Ian Murdoch's Physical Foundations of Continuum Mechanics will interest engineers, mathematicians, and physicists who study the macroscopic behaviour of solids and fluids or engage in molecular dynamical simulations. In contrast to standard works on the subject, Murdoch's book examines physical assumptions implicit in continuum modelling from a molecular perspective. In so doing, physical interpretations of concepts and fields are clarified by emphasising both their microscopic origin and sensitivity to scales of length and time. Murdoch expertly applies this approach to theories of mixtures, generalised continua, fluid flow through porous media, and systems whose molecular content changes with time. Elements of statistical mechanics are included, for comparison, and two extensive appendices address relevant mathematical concepts and results. This unique and thorough work is an authoritative reference for both students and experts in the field.
A. Ian Murdoch is Professor Emeritus of Mathematics at the University of Strathclyde, Glasgow. His work on continuum mechanics has been widely published in such journals as the Archive for Rational Mechanics and Analysis, Proceedings of the Royal Society, Journal of Elasticity, International Journal of Engineering Science, Continuum Mechanics and Thermodynamics, and the Quarterly Journal of Mechanics and Applied Mathematics. He is the co-editor of two books: Modelling Macroscopic Phenomena at Liquid Boundaries and Modelling Coupled Phenomena in Saturated Porous Materials, and author of published lecture notes: Foundations of Continuum Modelling. Dr Murdoch has taught and lectured at many distinguished mathematics and engineering schools around the world.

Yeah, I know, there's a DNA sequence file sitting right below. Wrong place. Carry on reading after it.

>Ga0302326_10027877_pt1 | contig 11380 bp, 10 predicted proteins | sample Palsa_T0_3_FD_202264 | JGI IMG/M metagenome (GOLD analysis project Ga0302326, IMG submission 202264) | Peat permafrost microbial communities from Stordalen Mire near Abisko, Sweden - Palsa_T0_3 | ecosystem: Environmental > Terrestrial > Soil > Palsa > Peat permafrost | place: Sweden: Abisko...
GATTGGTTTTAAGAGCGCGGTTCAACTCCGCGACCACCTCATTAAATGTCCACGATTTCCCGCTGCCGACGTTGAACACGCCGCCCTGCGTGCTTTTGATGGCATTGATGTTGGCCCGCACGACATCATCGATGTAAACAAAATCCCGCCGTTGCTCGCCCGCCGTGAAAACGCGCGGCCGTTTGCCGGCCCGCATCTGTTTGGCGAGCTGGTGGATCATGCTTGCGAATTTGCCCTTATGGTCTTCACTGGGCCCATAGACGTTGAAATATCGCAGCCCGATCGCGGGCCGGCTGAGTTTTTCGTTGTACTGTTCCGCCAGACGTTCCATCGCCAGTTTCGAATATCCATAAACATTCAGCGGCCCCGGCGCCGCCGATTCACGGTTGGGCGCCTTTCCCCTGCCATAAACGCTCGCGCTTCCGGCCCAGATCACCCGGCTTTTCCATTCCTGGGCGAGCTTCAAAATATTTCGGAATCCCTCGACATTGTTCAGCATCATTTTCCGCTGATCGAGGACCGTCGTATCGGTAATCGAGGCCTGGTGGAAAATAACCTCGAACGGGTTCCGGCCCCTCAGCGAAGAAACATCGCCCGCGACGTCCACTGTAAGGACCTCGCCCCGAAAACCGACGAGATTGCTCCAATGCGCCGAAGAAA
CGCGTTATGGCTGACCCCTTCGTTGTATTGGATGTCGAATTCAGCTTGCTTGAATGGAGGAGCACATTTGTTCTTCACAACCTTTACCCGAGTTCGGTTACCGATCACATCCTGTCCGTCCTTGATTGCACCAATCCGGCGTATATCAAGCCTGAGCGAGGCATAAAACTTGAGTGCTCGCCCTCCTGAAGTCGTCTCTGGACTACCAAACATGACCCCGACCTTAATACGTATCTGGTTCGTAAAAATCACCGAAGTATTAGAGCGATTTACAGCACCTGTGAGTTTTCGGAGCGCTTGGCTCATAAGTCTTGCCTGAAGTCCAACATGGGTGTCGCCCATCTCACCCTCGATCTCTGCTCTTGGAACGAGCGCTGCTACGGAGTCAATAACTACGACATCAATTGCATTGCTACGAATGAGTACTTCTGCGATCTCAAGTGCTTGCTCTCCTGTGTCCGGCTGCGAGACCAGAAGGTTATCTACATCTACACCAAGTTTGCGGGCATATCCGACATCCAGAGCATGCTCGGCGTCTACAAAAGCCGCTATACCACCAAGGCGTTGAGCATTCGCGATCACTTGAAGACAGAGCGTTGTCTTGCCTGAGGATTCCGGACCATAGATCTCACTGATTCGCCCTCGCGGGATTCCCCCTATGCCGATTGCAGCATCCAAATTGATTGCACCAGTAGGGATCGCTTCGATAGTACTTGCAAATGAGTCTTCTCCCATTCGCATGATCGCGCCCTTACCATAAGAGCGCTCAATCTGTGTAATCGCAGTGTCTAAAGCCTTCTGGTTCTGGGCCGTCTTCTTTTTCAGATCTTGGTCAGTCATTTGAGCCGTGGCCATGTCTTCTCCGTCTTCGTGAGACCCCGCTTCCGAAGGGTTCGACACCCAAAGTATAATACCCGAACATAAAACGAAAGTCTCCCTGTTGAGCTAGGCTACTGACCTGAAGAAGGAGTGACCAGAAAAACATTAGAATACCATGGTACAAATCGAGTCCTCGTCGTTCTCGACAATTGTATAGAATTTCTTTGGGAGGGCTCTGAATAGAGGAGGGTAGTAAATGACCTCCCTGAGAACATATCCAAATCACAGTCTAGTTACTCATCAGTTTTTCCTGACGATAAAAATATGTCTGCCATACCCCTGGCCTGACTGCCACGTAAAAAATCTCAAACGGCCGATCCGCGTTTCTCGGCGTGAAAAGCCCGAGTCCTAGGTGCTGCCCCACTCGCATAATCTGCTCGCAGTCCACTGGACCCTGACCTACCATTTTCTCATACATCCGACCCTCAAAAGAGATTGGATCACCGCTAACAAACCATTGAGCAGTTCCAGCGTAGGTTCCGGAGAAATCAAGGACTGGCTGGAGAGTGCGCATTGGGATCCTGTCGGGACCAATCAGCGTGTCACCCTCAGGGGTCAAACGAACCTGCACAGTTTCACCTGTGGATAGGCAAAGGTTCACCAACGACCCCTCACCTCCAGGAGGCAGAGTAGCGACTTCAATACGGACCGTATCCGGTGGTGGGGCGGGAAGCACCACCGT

1. Introduction; 2. Some elements of continuum mechanics; 3. Motivation for seeking a molecular scale-dependent perspective on continuum modelling; 4. Spatial localisation, mass conservation, and boundaries; 5. Motions, material points and linear momentum balance; 6. Balance of energy; 7. Fine-scale considerations: moments, couple stress, inhomogeneity and energetics; 8. Time averaging and systems with changing material content; 9. Elements of mixture theory; 10. Fluid flow through porous media; 11. Linkage of microscopic and macroscopic descriptions of material behaviour via cellular averaging; 12. Modelling the behaviour of specific materials: constitutive relations and objectivity; 13. Comments on two non-local balance relations; 14. Elements of classical statistical mechanics; 15. Summary and suggestions for further study; Appendices.